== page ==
Warren Buffett’s Berkshire Hathaway (NYSE:BRK.A)(NYSE:BRK.B) doesn’t pay a dividend, but Buffett himself loves dividend stocks. In fact, Berkshire’s top nine holdings all pay a dividend back to headquarters on a regular basis, providing Buffett and his investment team a consistent stream of new cash to reinvest.
Although Buffett does love dividend stocks, he often doesn’t seek out the highest-yielding stocks in the market. Typically, he targets high-quality companies that generate large returns on capital, producing high and growing free cash flow due to entrenched competitive advantages. That’s because a high return on capital affords great companies not only the ability to pay dividends, but also to repurchase stock and reinvest in growth.
So while Buffett’s picks might not shoot the lights out in terms of their current yield, when these dividends grow over the course of decades, that yield on his initial cost basis can grow to some pretty impressive heights.
This week, one of Berkshire’s largest holdings just declared a dividend that will yield Berkshire over 20% on Buffett’s cost basis from the 1990s.
American Express declares a $0.43 dividend
This week, credit card company American Express (NYSE:AXP) declared its quarterly dividend of $0.43 per share, or $1.72 annually. Unlike some other banks, American Express was not forced to suspend its dividend during the COVID-19 crisis. That’s a testament to the strength of Amex’s payments franchise, as well as the fact that American Express pays out a very low percentage of its net earnings as a dividend. In fact, the company has a payout ratio of just 20%. The remainder of American Express’ earnings has typically gone to growth and/or share repurchases.
Growth and a reduced share count have also allowed American Express to grow its dividend by leaps and bounds over the past three decades. Buffett initially purchased American Express via preferred stock back in 1991, when Amex was struggling and had lost lots of money on a stake in a California insurance company that went bankrupt. American Express stock fell along with earnings, and its P/E ratio sank below 10.
Buffett, who knew American Express very well from having bought shares twice before as a younger investor, swooped in. With times a bit uncertain, Buffett bought preferred stock that paid out an 8.85% dividend, with a deal to convert to common stock three years later. At the time of the preferred investment, American Express’ common stock was yielding 3.6%.
In 1994, the preferred stock converted to common, and Buffett added to his stake in Amex in that year.
What those shares yield today
Flash forward to today, and American Express pays out $1.72 annually to Berkshire’s roughly 152 million shares, or about $261 million. That’s on Buffett’s initial cost basis of $1.287 billion — good for a dividend yield of 20.2% on his initial investment! And remember: American Express only pays out 20% of its earnings as dividends. That means Buffett essentially bought American Express for one times 2021 earnings back in 1991.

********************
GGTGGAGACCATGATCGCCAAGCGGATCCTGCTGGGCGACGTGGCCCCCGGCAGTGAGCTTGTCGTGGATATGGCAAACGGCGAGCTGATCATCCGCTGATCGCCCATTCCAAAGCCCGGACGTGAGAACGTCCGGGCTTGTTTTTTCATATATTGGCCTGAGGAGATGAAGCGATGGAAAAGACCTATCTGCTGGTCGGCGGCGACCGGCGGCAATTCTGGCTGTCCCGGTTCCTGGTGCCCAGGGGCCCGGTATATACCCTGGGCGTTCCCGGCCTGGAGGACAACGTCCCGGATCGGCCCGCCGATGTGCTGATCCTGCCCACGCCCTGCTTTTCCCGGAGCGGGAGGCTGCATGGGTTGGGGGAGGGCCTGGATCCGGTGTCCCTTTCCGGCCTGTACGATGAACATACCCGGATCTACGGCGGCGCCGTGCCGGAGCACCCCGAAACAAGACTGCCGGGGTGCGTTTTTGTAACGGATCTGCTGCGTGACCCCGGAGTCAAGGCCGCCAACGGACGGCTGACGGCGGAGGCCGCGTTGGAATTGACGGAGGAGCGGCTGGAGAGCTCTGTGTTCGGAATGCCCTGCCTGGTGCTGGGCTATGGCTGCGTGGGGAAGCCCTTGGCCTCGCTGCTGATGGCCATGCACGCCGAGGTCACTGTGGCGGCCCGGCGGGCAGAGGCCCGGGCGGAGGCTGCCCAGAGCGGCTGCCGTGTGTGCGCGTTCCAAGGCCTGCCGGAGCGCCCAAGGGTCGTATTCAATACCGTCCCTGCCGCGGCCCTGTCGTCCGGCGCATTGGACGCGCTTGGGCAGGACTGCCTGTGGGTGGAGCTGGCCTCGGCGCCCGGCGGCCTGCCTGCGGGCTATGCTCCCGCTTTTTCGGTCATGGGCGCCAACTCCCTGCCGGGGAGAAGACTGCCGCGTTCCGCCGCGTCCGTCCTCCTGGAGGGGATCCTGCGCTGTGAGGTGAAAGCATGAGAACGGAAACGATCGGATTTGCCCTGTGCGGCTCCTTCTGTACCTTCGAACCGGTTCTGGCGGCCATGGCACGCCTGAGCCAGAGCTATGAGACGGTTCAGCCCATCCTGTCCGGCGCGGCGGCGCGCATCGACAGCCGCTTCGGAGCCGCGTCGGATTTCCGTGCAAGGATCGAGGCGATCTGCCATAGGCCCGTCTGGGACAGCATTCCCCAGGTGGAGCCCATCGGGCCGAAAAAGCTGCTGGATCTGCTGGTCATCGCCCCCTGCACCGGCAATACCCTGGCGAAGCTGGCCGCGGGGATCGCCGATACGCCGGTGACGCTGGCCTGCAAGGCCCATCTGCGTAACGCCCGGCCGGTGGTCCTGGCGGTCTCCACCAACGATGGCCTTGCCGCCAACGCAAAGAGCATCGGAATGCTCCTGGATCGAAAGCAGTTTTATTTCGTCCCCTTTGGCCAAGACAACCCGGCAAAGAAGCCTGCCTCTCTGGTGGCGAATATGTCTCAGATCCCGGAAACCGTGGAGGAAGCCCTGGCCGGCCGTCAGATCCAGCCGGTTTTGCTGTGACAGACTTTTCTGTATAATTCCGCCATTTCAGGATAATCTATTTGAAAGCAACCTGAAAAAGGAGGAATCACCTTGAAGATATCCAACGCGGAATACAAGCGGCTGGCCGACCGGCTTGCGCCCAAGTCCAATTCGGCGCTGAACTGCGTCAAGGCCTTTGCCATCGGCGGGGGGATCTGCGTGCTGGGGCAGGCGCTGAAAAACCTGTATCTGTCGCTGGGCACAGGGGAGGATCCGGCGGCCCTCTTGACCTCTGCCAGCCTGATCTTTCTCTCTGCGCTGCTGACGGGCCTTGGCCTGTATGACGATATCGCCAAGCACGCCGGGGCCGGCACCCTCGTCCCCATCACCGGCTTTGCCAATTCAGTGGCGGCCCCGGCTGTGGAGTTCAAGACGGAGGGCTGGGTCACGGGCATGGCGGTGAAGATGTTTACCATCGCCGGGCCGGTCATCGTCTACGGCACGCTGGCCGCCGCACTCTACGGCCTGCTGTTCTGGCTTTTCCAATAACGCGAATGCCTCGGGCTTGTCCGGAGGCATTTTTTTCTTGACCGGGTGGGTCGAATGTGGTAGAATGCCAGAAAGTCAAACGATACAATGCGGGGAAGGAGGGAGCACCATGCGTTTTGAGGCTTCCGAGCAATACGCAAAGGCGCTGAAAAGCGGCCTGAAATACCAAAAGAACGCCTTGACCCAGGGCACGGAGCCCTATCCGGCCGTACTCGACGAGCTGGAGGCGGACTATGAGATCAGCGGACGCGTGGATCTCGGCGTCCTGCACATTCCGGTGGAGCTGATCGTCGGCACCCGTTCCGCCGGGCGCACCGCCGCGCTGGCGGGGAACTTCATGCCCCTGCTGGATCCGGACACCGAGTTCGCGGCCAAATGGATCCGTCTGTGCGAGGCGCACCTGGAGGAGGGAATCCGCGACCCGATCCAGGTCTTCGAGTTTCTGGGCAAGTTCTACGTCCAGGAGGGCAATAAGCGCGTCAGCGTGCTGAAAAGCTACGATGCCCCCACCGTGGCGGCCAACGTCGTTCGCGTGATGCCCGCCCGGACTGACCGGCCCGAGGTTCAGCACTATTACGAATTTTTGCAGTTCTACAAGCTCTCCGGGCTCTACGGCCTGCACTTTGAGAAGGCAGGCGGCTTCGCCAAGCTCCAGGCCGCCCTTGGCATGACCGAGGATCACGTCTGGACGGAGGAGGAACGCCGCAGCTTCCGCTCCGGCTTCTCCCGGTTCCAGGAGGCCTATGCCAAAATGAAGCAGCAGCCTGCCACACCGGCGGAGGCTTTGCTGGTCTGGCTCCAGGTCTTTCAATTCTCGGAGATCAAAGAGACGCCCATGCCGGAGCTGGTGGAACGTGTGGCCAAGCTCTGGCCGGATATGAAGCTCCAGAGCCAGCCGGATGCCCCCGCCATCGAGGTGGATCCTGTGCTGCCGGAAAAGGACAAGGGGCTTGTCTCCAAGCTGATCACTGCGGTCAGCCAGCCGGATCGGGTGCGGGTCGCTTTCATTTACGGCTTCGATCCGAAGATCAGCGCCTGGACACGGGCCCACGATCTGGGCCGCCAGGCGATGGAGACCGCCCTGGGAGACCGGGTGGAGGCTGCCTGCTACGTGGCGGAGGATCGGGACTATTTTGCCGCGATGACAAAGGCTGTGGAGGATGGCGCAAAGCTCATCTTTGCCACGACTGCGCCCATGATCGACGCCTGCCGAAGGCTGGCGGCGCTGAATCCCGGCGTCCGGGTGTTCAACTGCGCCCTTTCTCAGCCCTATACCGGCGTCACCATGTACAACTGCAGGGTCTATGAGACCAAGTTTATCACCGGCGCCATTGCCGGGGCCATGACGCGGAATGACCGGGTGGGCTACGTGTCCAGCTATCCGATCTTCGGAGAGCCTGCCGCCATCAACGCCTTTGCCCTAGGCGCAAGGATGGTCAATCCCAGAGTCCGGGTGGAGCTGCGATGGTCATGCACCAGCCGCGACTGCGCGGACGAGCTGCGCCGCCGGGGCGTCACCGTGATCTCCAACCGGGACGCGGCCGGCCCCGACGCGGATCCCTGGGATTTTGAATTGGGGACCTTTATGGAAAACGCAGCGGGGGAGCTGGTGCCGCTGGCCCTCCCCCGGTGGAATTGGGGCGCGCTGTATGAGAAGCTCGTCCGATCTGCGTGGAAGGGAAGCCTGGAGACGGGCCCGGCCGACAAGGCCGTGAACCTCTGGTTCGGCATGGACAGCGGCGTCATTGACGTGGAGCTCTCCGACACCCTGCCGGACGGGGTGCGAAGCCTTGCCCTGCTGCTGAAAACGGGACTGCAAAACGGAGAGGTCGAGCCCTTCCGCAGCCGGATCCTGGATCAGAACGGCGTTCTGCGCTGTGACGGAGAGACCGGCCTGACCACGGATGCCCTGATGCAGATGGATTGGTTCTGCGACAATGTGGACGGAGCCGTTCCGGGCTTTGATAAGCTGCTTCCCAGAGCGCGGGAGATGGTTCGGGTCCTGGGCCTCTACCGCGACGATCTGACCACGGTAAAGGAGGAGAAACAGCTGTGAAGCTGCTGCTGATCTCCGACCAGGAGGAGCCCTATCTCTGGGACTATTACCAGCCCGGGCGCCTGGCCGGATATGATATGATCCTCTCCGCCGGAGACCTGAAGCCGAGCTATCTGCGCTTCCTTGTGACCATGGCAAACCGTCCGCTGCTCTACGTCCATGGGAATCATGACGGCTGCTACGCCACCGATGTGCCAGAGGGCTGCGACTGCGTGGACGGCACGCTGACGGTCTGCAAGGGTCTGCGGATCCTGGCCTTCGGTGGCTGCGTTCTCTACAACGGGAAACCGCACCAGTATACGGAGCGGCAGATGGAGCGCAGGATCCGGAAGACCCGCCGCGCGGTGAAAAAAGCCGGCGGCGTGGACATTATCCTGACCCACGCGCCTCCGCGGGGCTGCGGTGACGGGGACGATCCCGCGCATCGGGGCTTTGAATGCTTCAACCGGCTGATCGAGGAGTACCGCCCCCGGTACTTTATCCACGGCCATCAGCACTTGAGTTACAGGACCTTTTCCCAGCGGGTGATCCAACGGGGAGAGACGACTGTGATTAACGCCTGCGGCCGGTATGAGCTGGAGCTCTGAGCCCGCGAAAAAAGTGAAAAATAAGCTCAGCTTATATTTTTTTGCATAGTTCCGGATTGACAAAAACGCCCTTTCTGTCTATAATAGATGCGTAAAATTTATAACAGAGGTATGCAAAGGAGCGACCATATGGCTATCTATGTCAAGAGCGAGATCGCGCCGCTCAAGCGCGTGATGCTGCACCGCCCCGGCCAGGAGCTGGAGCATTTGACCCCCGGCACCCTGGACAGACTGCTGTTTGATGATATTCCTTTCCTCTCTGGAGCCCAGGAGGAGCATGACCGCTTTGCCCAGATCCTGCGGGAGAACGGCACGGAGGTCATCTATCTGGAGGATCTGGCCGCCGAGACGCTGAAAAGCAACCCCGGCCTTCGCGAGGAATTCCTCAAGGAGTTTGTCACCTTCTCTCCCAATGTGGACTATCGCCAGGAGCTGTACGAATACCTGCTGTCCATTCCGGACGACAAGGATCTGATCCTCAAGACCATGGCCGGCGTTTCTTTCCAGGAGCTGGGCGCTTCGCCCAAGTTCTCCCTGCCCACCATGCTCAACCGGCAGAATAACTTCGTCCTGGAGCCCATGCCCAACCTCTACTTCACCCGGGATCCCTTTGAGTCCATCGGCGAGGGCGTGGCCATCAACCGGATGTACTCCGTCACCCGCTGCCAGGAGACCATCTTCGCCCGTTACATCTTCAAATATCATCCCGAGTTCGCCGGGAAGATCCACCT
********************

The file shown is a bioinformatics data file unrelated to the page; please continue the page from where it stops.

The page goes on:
In 2021, Amex has had a good year, with the stock up about 45% as investors have looked forward to the economic reopening, and management has done a good job of picking up more and more accounts by keeping the card rewards programs fresh and relevant in the pandemic.
It is a bit curious that American Express didn’t raise its dividend this quarter, as it normally does so for its October payout. After all, its business is rebounding fairly well from the pandemic, with processed volumes nearly all the way back to 2019 levels, despite travel and entertainment spending still far below 2019 levels. And American Express’ lending arm has held up well, as charge-offs remain at historic lows. Nonetheless, with the delta variant still causing disruption, perhaps management is being conservative (another trait prized by Buffett).
Lessons for Foolish investors
Despite the lack of a new dividend hike, Buffett likely won’t complain about the sixfold increase in the dividend since his initial investment, along with 2,000% returns on Amex’s stock over the course of 30 years. The scale of those returns shows the power of compounding over the long term.
Of course, the reason Buffett is able to reap such a high payout today is because he had the confidence to hold Amex over the long term, due to his faith in American Express’ competitive advantages, much of which stemmed from its premium brand. That brand gave it an edge in the crowded field of financial services, and Buffett likely thought that brand power would win out in the long run, after the company got through its temporary troubles.
The secret? First, to filter out the near-term noise and identify a company’s long-term competitive advantage. That’s not only a key to picking a winning stock, but also to have confidence to hold it through inevitable difficult times and reap long-term rewards.
The second? Don’t be so focused on a company’s current dividend yield. For those looking to hold great companies for the long term, you need to also think how much a company can grow that dividend over the course of decades. Looking at Buffett’s American Express investment as well as others in his portfolio, it’s clear that dividend-growth investing has been a key to his unmatched success.
This article represents the opinion of the writer, who may disagree with the “official” recommendation position of a Motley Fool premium advisory service. We’re motley! Questioning an investing thesis — even one of our own — helps us all think critically about investing and make decisions that help us become smarter, happier, and richer.